Complete Search

Bart Massey

Strengths and Weaknesses Of Computers

  • Strengths

    • Simple operations fast!!!

    • Completely deterministic

    • Completely reliable

    • Huge perfectly reliable storage

    • Never get tired

  • Weaknesses

    • Complex to use

    • Can't scale arbitrarily

Combinatorial Search Graphs

  • Define graph by adjacency list function

    f(v) -> neighbors of v
    
  • This allows a compact representation of an arbitrarily large graph

  • Motivation: real problems with graph structure are like this

Complete Search Spaces

  • Vertices are "partial solutions", neighbors are incremental extension of solutions

  • Explore neighbors systematically from a starting vertex

  • Seek one of set of goal vertices representing total solutions

  • Turns an undirected graph into a tree of partial solutions

  • Can keep a closed list or by construction to stop looping

  • Breadth-first or depth-first works

Skiena: General DFS For Graphs

  • Depth-first with no closed list gives reasonable memory usage

  • Gives an algorithm parameterized by graph functions

  • Sort of a strange formulation

  • Simple graph examples: subsets, permutations

  • Note that general permutations form a tree with n! vertices

Paths In A Highway Graph

  • Construct partial solutions (paths from start) until a path including a goal node is hit

  • Search graph is graph of paths, not cities

  • Dijkstra SSSP constructs graph such that closed list summarizes shortest paths

  • This is essentially dynamic programming

Complete Search Has Issues

  • Guaranteed to give a solution when one exists

  • On large instances, will run too long to wait

  • Closed list will use too much memory to be feasible

Heuristics For Complete Search

  • "Value ordering": order the extensions such that a "good" one is selected first

  • "Variable ordering": decide what to extend next so that a good candidate is selected first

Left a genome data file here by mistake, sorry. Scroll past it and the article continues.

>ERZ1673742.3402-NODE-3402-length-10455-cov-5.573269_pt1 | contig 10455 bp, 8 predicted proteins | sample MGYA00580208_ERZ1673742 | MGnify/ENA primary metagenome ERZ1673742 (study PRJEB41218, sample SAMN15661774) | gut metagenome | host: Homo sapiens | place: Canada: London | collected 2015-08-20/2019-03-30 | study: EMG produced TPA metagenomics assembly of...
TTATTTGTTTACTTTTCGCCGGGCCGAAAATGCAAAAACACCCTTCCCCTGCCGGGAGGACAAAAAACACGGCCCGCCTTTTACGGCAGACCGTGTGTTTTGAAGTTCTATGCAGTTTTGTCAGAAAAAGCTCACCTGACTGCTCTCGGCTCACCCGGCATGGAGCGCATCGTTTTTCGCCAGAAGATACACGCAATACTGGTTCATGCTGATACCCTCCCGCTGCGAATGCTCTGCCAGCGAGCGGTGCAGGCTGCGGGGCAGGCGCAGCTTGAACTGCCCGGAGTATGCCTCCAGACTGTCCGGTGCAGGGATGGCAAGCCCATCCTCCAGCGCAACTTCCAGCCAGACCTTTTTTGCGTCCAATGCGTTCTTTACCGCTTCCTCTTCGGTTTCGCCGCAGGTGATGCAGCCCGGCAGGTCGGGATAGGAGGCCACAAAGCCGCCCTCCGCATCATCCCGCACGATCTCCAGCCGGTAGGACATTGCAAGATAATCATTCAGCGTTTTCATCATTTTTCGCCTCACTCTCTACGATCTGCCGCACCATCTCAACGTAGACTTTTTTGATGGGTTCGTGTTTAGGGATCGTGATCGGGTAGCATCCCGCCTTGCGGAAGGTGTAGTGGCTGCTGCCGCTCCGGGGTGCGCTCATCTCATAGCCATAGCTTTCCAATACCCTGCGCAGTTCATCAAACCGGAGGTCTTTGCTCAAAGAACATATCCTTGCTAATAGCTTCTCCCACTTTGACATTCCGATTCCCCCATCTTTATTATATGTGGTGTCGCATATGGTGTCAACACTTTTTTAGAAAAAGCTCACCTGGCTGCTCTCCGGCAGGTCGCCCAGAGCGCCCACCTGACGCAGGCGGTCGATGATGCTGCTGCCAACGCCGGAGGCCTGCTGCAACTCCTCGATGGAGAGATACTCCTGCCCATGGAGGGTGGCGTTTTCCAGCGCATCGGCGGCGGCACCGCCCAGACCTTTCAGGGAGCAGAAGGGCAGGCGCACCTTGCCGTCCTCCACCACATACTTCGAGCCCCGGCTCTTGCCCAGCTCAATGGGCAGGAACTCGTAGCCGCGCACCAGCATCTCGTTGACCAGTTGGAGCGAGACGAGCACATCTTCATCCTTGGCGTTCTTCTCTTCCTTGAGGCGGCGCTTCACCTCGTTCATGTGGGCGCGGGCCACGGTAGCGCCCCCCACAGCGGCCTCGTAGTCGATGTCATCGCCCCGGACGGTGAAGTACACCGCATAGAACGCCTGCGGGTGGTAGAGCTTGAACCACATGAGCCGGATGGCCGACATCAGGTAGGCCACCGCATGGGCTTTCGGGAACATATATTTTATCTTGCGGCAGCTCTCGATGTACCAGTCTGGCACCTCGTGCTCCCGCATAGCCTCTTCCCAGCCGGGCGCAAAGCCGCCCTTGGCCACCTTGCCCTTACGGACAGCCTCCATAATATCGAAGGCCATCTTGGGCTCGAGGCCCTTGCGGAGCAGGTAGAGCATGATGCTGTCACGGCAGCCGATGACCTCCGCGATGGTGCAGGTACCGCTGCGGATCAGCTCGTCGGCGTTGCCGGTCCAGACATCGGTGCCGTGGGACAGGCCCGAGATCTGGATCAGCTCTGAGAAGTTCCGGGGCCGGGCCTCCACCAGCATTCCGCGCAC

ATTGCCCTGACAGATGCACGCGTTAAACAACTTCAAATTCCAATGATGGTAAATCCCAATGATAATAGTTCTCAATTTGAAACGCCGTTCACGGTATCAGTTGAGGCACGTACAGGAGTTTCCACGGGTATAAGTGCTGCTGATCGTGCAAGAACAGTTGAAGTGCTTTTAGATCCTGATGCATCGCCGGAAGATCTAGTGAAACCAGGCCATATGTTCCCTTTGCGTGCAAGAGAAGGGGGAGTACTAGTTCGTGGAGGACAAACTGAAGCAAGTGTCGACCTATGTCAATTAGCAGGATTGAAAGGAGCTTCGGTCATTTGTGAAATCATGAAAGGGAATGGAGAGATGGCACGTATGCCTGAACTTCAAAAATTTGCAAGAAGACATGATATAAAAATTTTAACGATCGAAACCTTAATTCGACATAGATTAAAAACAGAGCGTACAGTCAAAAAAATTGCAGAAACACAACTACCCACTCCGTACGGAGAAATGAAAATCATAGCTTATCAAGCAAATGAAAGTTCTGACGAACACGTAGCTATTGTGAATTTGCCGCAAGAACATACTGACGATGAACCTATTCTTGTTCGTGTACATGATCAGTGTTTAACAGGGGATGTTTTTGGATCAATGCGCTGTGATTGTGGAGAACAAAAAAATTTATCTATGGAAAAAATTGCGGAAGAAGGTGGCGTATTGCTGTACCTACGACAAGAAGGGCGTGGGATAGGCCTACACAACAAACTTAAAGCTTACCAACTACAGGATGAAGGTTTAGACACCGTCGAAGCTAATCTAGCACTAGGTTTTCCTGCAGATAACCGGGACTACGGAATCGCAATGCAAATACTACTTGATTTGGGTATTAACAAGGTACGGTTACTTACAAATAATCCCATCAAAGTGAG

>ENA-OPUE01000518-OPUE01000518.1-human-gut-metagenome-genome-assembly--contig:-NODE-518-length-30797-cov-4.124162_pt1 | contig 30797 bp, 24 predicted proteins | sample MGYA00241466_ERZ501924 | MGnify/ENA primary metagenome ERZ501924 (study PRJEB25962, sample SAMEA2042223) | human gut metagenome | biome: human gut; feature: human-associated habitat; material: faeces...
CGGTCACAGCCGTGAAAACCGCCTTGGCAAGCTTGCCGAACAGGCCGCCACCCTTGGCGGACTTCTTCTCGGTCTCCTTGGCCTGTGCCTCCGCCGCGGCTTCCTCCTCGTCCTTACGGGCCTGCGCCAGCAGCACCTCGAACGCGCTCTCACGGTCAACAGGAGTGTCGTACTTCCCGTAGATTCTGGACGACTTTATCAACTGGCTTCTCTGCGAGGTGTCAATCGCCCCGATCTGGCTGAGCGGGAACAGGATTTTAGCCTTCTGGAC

Sudoku

  • Nodes are partial solutions

  • Start is given puzzle

  • Standard solution is to (1) select a cell to fill, (2) try the legal values for that cell, recurse to solve the whole board

  • Good solvers are careful about variable and value ordering

Improving Dijkstra SSSP: A*

  • Idea: select next node to expand based on estimate of distance to goal

  • But this breaks Dijkstra SSSP: node farther from origin might be expanded first

  • Solution: admissible estimate; choose a node that provably won't be too far away from origin, so that if goal is found early it still is shortest

How To A*

To a-star search for solution:
    L <- new empty "stop list" of visited states
    H <- new empty min-heap
    insert (start, 0) into H with priority h(start)
    while H is not empty
        s <- dequeue min from H
        insert s into L
        if s is a goal state:
            return the reverse of the path from s to the
              null state following the parent links
        for each s' resulting from a legal move on s:
            if s' is in L:
                continue
            insert (s', g(s)) into H with priority g(start)+h(start) 
    fail
  • Note that this is Dijkstra when h(s) = 0

  • When h(s) is the true distance to the goal, this becomes a linear search

  • Can prove that when a goal is dequeued it is on a shortest path

  • Worst-case running time is same as Dijkstra, but better h can make big improvements

Highway Search: A* By Euclidean Distance

  • For highway search, we can choose h(city) to be the Euclidean distance from city to goal

  • This is admissible, since no highway can get you there shorter

  • Travel time?